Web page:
Tuesday, March 22, 2011

Is Obama Right On Nuclear Plant Locations?

I don’t often agree with Obama, but it does happen. And right now, I agree with something he’s done. On Sunday, Obama’s Energy Secretary Steven Chu announced that, in response to the nuclear crisis in Japan, the US would start giving “population” much more weight when deciding where to build nuclear power plants. In other words, they’re going to start putting these plants away from large population centers. It’s about time.

I am not opposed to nuclear energy. I do not fall for leftist arguments, which are based on emotion rather than science and which mistake possibility for probability and demand perfection when no such thing is possible. But I also don’t fall for industry propaganda, which tries to pretend that a nuclear plant is no more dangerous than an old tractor sitting in some field.

The truth is that nuclear power plants are fairly safe, but they are not entirely safe. Indeed, there have been 33 serious accidents at nuclear plants since 1952 (with another 39 military accidents) and there are any number of things that can go wrong. And more importantly, when these accidents do happen, they have the potential to do serious, serious harm. Not only can they kill large amounts of people and make many more significantly ill, but they can make large chunks of land uninhabitable. Chernobyl, for example, resulted in an 1,100 square mile exclusion zone.

Thus, when thinking about building a nuclear plant, the first question we should be asking is: where can we put it that it doesn’t cause a major catastrophe if something goes wrong? This is simple common sense. When you store a can of gasoline, you don’t store it under your bed or next to your fireplace. You put it somewhere safe. You don’t build a house underneath a hanging boulder and you don’t put a school next to a toxic dump. It’s just common sense to account for potential dangers when building something.

Yet, for whatever reason (read: heavy lobbying), we have never thought about this when building nuclear plants. Indian Point power plant, for example, is only 40 miles from New York City, and 21 million people live within 50 miles of the plant. Imagine the cost if something went wrong! Not only could you be dealing with millions of sick people, but even if they all got out, you still could be looking at abandoning New York City in its entirety! And I’m not talking about evacuating until the danger passes, I’m talking about abandoning the city. What kind of criminally negligent fool thought this was a good place to put that plant?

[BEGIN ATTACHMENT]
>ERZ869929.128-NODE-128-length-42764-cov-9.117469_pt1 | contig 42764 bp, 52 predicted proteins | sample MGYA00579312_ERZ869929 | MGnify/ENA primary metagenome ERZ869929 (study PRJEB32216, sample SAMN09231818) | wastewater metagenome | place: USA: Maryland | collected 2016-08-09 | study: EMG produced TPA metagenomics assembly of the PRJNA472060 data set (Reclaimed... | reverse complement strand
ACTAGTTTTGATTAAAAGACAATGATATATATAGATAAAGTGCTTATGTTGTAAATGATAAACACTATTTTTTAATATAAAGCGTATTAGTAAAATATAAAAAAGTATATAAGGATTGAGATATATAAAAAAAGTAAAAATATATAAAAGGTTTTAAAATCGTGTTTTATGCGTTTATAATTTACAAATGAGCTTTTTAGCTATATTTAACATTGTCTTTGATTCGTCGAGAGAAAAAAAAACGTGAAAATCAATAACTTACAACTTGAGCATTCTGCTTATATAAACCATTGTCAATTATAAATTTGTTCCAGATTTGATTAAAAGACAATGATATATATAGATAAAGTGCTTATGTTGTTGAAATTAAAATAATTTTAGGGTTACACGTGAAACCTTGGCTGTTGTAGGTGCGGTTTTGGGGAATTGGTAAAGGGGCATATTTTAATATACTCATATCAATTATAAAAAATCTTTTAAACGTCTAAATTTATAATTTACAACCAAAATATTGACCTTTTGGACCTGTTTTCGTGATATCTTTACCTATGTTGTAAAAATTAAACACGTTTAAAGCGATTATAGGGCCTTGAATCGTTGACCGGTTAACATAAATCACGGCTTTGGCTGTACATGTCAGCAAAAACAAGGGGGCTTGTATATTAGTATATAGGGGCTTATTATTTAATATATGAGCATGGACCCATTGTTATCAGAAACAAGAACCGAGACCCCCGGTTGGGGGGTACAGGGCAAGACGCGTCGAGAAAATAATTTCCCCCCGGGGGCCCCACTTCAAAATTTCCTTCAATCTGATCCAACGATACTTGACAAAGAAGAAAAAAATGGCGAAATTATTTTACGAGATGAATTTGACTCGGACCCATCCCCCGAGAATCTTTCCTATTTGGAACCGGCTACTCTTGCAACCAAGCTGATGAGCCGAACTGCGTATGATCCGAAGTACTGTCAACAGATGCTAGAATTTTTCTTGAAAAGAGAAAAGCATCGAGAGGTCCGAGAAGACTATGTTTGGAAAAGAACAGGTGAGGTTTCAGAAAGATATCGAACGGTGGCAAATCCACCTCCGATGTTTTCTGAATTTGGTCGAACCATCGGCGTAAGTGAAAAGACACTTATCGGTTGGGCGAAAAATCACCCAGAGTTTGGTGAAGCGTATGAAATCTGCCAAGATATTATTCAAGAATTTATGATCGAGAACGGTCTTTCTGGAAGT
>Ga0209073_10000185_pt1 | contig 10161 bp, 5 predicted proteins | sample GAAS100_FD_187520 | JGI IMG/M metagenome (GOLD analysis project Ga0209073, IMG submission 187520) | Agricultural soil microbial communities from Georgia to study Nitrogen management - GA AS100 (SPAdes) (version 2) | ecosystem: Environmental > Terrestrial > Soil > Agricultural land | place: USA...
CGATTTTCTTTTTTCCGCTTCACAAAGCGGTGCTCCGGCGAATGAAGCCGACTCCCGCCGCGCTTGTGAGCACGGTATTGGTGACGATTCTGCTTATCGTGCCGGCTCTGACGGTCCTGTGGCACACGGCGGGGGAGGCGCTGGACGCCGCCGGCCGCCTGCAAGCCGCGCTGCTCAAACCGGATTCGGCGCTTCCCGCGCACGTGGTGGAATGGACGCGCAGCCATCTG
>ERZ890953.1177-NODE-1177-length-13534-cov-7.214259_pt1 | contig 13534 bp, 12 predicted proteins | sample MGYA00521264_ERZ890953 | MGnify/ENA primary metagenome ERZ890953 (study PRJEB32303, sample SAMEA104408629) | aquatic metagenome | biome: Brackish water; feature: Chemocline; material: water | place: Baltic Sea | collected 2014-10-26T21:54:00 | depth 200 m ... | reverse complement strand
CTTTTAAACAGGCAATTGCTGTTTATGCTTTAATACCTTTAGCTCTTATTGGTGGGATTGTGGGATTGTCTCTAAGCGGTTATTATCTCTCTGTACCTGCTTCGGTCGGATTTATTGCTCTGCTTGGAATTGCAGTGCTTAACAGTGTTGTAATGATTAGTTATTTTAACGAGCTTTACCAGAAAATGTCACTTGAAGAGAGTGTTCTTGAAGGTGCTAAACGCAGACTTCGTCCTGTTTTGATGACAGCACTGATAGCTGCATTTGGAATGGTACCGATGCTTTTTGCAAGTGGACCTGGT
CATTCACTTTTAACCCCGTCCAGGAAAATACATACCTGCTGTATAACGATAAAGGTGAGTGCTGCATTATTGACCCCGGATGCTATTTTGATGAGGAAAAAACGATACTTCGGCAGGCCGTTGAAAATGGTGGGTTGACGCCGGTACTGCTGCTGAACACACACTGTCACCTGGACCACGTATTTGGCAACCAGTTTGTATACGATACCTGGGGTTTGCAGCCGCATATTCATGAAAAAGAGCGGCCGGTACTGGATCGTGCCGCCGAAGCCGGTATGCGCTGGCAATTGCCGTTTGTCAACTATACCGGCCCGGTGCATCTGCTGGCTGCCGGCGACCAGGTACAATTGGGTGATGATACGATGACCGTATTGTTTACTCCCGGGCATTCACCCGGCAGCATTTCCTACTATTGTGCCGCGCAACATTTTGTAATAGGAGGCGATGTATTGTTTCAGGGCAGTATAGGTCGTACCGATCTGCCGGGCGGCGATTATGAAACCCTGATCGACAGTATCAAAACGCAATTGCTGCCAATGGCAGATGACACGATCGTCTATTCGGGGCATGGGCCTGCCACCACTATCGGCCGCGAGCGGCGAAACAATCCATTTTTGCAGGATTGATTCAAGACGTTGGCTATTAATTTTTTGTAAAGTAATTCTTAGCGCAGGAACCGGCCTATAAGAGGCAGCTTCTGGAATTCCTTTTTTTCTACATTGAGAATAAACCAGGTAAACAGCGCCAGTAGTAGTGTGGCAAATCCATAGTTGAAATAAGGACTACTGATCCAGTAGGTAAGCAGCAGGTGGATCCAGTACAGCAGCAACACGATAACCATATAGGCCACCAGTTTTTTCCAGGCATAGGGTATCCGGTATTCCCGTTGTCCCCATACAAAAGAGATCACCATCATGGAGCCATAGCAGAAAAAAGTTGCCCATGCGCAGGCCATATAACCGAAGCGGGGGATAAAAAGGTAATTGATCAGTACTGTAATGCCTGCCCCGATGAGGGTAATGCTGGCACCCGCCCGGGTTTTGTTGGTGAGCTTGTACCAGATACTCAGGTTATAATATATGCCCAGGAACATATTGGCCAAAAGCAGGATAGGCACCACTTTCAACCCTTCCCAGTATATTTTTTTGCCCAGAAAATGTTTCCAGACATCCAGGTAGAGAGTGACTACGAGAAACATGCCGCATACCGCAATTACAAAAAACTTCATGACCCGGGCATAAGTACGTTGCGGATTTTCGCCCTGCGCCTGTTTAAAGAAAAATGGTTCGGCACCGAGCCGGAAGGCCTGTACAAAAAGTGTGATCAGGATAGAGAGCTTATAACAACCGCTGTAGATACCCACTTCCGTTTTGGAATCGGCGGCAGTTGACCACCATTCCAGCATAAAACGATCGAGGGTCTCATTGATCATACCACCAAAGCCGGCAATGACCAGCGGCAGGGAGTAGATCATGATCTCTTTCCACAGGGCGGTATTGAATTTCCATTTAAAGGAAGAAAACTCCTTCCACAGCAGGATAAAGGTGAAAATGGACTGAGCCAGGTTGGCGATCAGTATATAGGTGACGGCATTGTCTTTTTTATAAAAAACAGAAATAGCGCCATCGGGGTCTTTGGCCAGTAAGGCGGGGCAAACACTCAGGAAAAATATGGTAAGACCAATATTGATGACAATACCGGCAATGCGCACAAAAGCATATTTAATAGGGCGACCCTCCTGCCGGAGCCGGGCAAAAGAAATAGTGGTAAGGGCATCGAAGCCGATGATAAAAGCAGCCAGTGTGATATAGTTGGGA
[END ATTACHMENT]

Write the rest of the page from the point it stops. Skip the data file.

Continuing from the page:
Now don’t get me wrong, I’m not saying that we shouldn’t build plants. To the extent these plants make economic sense, without subsidies, I’m all for them. But that doesn’t mean we have to be stupid about where we place them. Here’s why.

Have you ever wondered how cities, states and countries are able to sell each other electricity? It’s because the transmission of electricity is highly efficient -- even given our outdated and poorly constructed electric infrastructure. According to electrical industry groups, the power loss resulting from transporting electricity 1,000 miles is only 8.71%. To transport electricity 2,000 miles results in a loss of around 17%. (Apparently, 2-3% is normal even for local transport.)

So how far is 1,000 miles? Well, St. Louis to Washington, D.C. is only 878 miles. New York City to Miami is only 1090 miles. Even New York City to Los Angeles is only 2,462. That means you can put reactors almost anywhere in the country and service most of the country with less than 10% loss in energy.

So why haven’t we done this? Well, it would increase the costs of electricity! True, but doesn’t it make more sense to pay 10% more for electricity than it does to run the risk that some disaster could eliminate a major metropolitan center?

Building any of these plants in or near a large population center is shortsightedness at its worst. Put them in the middle of deserts or on the far reaches of the coast. Don’t be stupid.

Thus, I have to congratulate President Obama for making the right decision here. I’m glad someone finally decided to use a little common sense.

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